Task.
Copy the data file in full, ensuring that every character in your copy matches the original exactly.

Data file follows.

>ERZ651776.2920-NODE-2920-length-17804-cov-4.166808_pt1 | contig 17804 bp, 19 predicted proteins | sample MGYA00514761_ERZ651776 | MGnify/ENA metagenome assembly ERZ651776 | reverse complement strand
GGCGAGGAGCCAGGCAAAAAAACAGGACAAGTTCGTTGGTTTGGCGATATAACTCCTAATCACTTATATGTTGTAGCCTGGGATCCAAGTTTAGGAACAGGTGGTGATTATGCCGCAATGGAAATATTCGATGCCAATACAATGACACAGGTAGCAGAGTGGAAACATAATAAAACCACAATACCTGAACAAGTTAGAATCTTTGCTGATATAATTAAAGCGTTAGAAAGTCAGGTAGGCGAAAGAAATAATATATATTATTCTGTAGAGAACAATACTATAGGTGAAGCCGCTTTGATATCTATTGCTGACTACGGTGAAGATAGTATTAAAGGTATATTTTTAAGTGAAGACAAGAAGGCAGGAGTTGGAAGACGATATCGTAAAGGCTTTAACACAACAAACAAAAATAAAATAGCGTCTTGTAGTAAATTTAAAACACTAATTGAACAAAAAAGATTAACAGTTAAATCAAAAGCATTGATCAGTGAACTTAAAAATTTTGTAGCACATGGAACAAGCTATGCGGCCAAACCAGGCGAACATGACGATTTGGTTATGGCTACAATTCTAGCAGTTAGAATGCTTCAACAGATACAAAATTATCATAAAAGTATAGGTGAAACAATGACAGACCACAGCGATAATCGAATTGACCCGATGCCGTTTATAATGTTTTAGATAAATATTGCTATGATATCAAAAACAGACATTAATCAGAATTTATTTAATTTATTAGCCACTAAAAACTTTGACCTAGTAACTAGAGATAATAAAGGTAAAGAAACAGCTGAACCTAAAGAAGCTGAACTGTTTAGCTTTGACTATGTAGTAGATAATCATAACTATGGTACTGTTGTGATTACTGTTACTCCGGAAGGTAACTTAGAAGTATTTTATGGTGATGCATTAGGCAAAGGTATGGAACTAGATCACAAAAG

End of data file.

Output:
>ERZ651776.2920-NODE-2920-length-17804-cov-4.166808_pt1 | contig 17804 bp, 19 predicted proteins | sample MGYA00514761_ERZ651776 | MGnify/ENA metagenome assembly ERZ651776 | reverse complement strand
GGCGAGGAGCCAGGCAAAAAAACAGGACAAGTTCGTTGGTTTGGCGATATAACTCCTAATCACTTATATGTTGTAGCCTGGGATCCAAGTTTAGGAACAGGTGGTGATTATGCCGCAATGGAAATATTCGATGCCAATACAATGACACAGGTAGCAGAGTGGAAACATAATAAAACCACAATACCTGAACAAGTTAGAATCTTTGCTGATATAATTAAAGCGTTAGAAAGTCAGGTAGGCGAAAGAAATAATATATATTATTCTGTAGAGAACAATACTATAGGTGAAGCCGCTTTGATATCTATTGCTGACTACGGTGAAGATAGTATTAAAGGTATATTTTTAAGTGAAGACAAGAAGGCAGGAGTTGGAAGACGATATCGTAAAGGCTTTAACACAACAAACAAAAATAAAATAGCGTCTTGTAGTAAATTTAAAACACTAATTGAACAAAAAAGATTAACAGTTAAATCAAAAGCATTGATCAGTGAACTTAAAAATTTTGTAGCACATGGAACAAGCTATGCGGCCAAACCAGGCGAACATGACGATTTGGTTATGGCTACAATTCTAGCAGTTAGAATGCTTCAACAGATACAAAATTATCATAAAAGTATAGGTGAAACAATGACAGACCACAGCGATAATCGAATTGACCCGATGCCGTTTATAATGTTTTAGATAAATATTGCTATGATATCAAAAACAGACATTAATCAGAATTTATTTAATTTATTAGCCACTAAAAACTTTGACCTAGTAACTAGAGATAATAAAGGTAAAGAAACAGCTGAACCTAAAGAAGCTGAACTGTTTAGCTTTGACTATGTAGTAGATAATCATAACTATGGTACTGTTGTGATTACTGTTACTCCGGAAGGTAACTTAGAAGTATTTTATGGTGATGCATTAGGCAAAGGTATGGAACTAGATCACAAAAG